Before the accident, I had been working in the kitchen of an award-winning bistro in Cambridge, Massachusetts. A recent college grad, I had cast aside my degree in art history to pursue my dream of being a chef. I washed dishes, peeled garlic, and watched and learned from my more experienced coworkers as they moved gracefully around the tiny kitchen. Arriving home in the early hours of the morning, my clothes saturated with the scent of fry oil and butter, I felt perpetually exhausted. But I was happy.
After I left the hospital, I couldn't return to the kitchen. I learned that my olfactory neurons, which lead from the nose to the brain, had been severed when I fractured my skull. I was thankful to be alive, thankful that I would recover from my other injuries. But I was devastated when doctors told me I would probably never regain my ability to smell.
The flavor of food is reduced to a mere whisper when its scent is lost. I still had my taste buds, which register salty, sweet, bitter, and sour. I could sense temperature and texture. But nothing more. The nuance that makes a bite of steak, spoonful of ice cream, or sip of coffee delicious had vanished. I began dousing every morsel I put in my mouth with Tabasco sauce just to feel the spicy kick on my tongue. How will I cook? I wondered. It looked like the end of the life I wanted, the one that revolved around the stove.
But I'm stubborn and refused to leave the kitchen behind. I loved the culture of food, the joy of bringing people together around a table, so I decided to teach myself how to cook by relying on my other senses.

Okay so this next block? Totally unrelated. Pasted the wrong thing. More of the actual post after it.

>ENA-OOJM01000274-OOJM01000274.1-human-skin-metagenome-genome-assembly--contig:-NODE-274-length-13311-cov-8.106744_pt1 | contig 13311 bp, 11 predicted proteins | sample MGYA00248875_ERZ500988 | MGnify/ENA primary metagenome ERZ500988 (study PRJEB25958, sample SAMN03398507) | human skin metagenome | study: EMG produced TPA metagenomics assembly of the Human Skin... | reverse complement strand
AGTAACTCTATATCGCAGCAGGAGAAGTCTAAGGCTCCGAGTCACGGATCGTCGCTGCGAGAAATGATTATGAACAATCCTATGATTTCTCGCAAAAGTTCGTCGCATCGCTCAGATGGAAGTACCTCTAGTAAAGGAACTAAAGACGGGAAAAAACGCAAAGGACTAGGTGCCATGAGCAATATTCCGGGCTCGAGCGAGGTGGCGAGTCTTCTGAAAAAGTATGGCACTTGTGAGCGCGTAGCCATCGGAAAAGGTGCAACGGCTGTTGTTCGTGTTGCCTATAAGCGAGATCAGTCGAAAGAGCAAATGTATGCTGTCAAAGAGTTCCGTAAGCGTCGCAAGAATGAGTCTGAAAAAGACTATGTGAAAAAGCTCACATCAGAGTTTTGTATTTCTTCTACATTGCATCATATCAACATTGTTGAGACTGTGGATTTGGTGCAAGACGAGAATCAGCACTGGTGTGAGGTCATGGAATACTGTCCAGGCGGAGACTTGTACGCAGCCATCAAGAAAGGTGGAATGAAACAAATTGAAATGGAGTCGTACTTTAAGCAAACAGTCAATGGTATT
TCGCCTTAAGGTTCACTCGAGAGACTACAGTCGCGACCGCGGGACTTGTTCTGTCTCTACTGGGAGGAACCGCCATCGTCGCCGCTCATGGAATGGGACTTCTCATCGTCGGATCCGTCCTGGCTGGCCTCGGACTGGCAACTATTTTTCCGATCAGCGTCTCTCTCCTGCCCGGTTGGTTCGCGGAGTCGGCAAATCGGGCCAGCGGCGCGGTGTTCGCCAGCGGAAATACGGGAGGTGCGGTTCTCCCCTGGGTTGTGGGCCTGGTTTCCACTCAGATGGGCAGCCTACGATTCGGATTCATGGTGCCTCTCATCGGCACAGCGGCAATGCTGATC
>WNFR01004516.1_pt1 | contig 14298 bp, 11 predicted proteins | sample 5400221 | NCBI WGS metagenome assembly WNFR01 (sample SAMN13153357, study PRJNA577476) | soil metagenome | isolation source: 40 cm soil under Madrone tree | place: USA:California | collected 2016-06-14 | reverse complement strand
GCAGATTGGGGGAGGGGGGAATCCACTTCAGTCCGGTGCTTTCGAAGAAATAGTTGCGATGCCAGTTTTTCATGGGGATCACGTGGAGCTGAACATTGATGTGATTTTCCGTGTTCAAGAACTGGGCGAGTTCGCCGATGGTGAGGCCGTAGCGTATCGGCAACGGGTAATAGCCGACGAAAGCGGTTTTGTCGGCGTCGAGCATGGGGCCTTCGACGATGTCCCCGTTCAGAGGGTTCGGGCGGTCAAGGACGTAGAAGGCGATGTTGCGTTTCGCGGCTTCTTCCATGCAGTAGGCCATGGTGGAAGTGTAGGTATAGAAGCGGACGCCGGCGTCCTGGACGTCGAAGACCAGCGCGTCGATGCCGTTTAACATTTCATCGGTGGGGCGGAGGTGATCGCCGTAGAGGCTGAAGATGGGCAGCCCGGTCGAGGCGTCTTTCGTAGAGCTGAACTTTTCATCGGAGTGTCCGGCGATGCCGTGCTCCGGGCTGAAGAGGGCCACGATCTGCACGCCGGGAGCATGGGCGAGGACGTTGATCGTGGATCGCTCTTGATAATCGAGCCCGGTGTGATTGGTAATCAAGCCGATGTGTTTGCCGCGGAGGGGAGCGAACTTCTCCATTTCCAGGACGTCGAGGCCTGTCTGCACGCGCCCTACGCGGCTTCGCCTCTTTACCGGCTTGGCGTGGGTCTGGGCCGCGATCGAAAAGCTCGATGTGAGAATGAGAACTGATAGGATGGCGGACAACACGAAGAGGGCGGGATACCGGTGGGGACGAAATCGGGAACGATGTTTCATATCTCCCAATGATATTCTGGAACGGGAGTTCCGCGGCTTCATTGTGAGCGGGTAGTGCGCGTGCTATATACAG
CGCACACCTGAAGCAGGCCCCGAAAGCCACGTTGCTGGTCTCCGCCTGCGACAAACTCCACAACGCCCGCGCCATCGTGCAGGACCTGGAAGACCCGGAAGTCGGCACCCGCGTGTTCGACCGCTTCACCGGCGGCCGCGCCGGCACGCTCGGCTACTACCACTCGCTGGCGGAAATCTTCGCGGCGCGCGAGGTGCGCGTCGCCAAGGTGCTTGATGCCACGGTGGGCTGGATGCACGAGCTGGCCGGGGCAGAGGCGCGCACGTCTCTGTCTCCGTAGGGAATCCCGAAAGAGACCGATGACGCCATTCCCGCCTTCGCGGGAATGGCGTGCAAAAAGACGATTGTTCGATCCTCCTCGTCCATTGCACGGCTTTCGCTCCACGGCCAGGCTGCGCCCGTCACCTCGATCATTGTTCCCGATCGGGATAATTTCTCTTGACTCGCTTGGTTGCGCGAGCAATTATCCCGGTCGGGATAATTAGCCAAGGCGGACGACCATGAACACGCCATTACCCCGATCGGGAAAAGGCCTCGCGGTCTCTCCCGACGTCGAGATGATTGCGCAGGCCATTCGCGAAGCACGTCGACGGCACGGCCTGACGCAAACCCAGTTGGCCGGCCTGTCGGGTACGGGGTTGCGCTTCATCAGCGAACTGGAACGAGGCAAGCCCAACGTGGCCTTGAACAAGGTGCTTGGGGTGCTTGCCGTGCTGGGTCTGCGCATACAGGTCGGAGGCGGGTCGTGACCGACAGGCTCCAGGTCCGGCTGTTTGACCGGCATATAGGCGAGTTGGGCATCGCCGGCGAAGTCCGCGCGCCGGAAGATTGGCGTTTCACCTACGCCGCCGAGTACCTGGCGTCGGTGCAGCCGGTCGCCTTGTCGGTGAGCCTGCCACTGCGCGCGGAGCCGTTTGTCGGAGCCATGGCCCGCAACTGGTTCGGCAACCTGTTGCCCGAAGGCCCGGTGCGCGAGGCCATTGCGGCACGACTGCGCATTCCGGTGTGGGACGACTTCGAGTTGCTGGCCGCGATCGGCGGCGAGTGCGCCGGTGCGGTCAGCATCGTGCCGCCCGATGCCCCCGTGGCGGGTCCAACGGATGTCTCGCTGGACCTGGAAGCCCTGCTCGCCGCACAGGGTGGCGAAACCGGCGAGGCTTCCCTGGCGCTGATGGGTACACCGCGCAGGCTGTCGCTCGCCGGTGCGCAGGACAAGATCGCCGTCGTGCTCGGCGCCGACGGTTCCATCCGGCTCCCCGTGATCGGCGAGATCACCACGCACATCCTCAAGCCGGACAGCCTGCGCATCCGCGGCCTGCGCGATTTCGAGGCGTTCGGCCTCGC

I began with sound. I listened—carefully, closely, my ear hovering above the sauté pan—as a pat of butter melted over medium heat. I concentrated on the subtle sound of its liquefaction, focusing on its chattering foam, and waited for the moment it grew suddenly quiet—which meant that it was ready for me to slide a pink-cheeked pork chop into the pan. I paid attention to the sizzle of salmon under the broiler and the crackling sound of sautéing mushrooms releasing their juices, adjusting the heat if the noise grew too loud or too soft. The melodies of the kitchen came together to sing a song I'd never heard before.
I developed my sense of touch. Using my fingertip, I learned to gently press a rib-eye steak on the grill and compare its flesh with the palm of my clenched fist to figure out when the meat was ready to come off the fire, perfectly rare. I kneaded bread dough with care, my fingers intuiting when it was elastic and smooth enough to create a light, airy loaf. My hands had never felt so alive.
I looked at the plate with a newly artistic eye. I realized that arranging red and yellow roasted beets on a bed of bright green arugula or scattering bloodred pomegranate seeds on a tawny ochre chicken tagine could stimulate the appetite in a different way than scent. I learned to inhale with my eyes.
Finally, I embraced my newfound reliance on temperature and texture. I even baked my own apple crisp, luxuriating in the silky, soft fruit beneath the crumbly crust, the icy rivulets of vanilla ice cream melting on top. I reveled in the soft innards of a warm baguette and the cold creaminess of fresh goat cheese, the crisp-tender bite of asparagus poached just so.
It was only when my sense of smell began unexpectedly to return that I truly understood the connection between smell and taste. The first scent I noticed was rosemary, dark green and woodsy. Soon after came the earthiness of chocolate, and then the watery aroma of cucumbers, which was surprisingly strong. When I could finally smell the rich, ripe edge to blue cheese that enhances its pungent sour taste, the pleasure was so intense, I stood up from the table. Today, nearly seven years later, I can smell almost everything again. I'm lucky, I know. This awareness follows me around like a benevolent spirit, reminding me to pay attention and enjoy every meal, bite by bite.
Molly Birnbaum is the author of Season to Taste: How I Lost My Sense of Smell and Found My Way (Ecco).
Recipes from Molly